Stormcloud Brewery a year-round anchor for Frankfort residents

Stormcloud Brewing in Frankfort has grown up fast. After seven years in business, it has an ultra-modern brewery that sports solar panels, charging stations for electric cars and the latest in lighting, heating and cooling technology.

The decision to make such a major capital investment isn’t something co-owners Brian Confer and Rick Schmitt took lightly.

“We didn’t take a dartboard approach,” Schmitt said. “Certainly, we’d enjoyed early growth and we had outgrown brewing capacity at the brew pub. We could have stayed with that. Or expand.”

The decision to expand meant bringing on expertise from outside the brewing industry, Schmitt said.

“They asked hard questions – ones we wouldn’t have thought of on our own. That’s important,” he said. “My advice is to always get the opinion of outsiders. Time will tell if it was a good move or not.”

Ultimately, they made the decision to go all in.

“It would have been easy to build a pole barn,” Schmitt said. “But we thought, if we’re going to do this, let’s do it right. So we took a 30-year approach instead of a five-year plan, and invested in an energy-efficient operation. Growth hasn’t come quite as fast as we’d anticipated, but we’re comfortable where we are.”

All of that production capacity and business savvy wouldn’t count for much if the beer wasn’t good. In his role as brewmaster, Brian Confer uses Belgian yeast, an unusual choice among northern Michigan brewers.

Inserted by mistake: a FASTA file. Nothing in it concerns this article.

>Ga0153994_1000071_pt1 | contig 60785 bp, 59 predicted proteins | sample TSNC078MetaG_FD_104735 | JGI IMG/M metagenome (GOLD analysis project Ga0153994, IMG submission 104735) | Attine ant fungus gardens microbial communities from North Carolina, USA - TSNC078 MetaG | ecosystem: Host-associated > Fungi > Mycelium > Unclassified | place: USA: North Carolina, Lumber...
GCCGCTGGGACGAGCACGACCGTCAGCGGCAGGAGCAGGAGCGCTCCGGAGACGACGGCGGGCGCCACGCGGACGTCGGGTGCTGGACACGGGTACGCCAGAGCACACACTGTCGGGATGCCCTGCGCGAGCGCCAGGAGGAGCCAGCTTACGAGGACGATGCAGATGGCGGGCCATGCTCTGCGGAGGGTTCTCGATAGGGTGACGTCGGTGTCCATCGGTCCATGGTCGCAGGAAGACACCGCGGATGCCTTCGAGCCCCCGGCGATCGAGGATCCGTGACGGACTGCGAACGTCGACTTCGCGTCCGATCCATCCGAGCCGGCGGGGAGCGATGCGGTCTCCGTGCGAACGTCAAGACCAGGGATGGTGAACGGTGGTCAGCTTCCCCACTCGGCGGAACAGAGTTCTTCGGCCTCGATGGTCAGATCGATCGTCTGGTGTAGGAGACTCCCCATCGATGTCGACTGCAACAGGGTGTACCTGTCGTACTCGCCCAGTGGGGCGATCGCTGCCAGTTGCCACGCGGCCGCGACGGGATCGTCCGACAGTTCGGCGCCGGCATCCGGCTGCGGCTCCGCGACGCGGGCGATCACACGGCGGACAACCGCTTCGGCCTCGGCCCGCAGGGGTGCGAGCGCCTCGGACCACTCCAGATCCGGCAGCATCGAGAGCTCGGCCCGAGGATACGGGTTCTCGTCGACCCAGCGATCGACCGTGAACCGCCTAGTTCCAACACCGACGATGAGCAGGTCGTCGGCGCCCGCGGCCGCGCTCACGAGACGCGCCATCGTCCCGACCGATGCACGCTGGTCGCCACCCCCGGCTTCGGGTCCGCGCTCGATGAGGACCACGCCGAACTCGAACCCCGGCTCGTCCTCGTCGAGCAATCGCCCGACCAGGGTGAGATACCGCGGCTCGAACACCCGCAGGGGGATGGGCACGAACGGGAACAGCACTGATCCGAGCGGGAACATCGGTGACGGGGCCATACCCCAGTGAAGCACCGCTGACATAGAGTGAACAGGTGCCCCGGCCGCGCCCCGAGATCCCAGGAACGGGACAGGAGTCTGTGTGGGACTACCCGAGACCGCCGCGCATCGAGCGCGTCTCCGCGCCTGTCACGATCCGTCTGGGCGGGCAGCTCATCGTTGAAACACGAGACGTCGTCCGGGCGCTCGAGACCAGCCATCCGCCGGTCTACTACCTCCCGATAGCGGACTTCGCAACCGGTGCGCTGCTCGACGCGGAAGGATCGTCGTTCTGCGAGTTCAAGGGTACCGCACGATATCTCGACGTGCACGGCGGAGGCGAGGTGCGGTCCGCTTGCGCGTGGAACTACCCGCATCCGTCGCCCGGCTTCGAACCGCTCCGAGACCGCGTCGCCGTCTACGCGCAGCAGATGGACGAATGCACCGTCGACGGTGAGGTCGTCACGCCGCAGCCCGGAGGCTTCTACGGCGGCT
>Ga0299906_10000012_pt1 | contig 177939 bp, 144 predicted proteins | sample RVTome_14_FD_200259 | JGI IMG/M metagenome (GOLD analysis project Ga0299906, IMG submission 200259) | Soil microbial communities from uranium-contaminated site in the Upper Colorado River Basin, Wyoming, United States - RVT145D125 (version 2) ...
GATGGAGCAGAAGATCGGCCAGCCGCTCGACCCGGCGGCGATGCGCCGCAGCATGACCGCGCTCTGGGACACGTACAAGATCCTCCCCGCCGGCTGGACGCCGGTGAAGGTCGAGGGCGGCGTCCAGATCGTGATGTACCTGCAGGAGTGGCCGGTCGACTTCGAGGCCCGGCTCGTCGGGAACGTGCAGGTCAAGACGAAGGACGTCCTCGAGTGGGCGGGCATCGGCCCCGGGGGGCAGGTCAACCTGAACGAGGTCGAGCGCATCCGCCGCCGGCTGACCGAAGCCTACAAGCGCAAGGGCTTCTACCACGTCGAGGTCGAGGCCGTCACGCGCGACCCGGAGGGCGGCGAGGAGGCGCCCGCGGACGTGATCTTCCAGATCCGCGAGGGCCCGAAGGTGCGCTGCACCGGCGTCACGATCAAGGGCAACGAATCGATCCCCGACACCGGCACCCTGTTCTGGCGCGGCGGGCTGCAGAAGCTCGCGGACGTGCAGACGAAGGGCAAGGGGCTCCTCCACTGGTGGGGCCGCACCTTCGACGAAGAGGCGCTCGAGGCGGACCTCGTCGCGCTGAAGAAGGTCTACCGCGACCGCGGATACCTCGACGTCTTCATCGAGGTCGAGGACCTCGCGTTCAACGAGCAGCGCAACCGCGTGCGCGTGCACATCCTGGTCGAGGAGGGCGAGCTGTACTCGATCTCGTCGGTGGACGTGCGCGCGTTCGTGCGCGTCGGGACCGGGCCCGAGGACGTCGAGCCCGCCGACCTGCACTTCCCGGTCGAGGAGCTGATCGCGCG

Like most brewers, he frequently develops new flavors. Frankfort fans get to try them out at Stormcloud’s downtown brew pub. Confer and Schmitt are also practical. They keep their business plan simple by canning, marketing and selling only their most popular flavors: Rainmaker Ale, Whiled Away IPA and Birdwalker Blonde Ale. Concentrating on that lineup for grocery and liquor stores has helped the company counteract some of the pandemic-induced effects of a lackluster demand for keg beer by restaurants and bars.

Still, Schmitt knows these are rocky times.

“We were the 90th craft brewery in Michigan,” Schmitt said. “Now there are more than 300. When the pandemic is over, there will be fewer.”

Despite that, there are reasons to believe Stormcloud will survive.

The brew pub, for instance, has become a year-round anchor for Frankfort residents. A wintertime, pre-pandemic visit revealed a full house – in fact, a waiting line – for the flatbread pizzas, sandwiches, soups and salads. This summer, customers can try new flavors such as Ror-Shock Stout, Gerald’s Talking Dog and a summer release that seems particularly well-named for the current situation: Another Day, Another Apocalypse.

“Craft beer brings people together,” Schmitt said. “It used to be that every town had its own brewery. Stormcloud reinforces that sense of place and community.”

That is apparent in the company name, which is a reference to the local habit of going to the lakeshore to watch dramatic Lake Michigan weather.

“When I look around the brew pub in the middle of winter and it’s full, I know people need a place like this,” he said. “And we help nonprofits raise money here. We are Frankfort’s brewery.”

 

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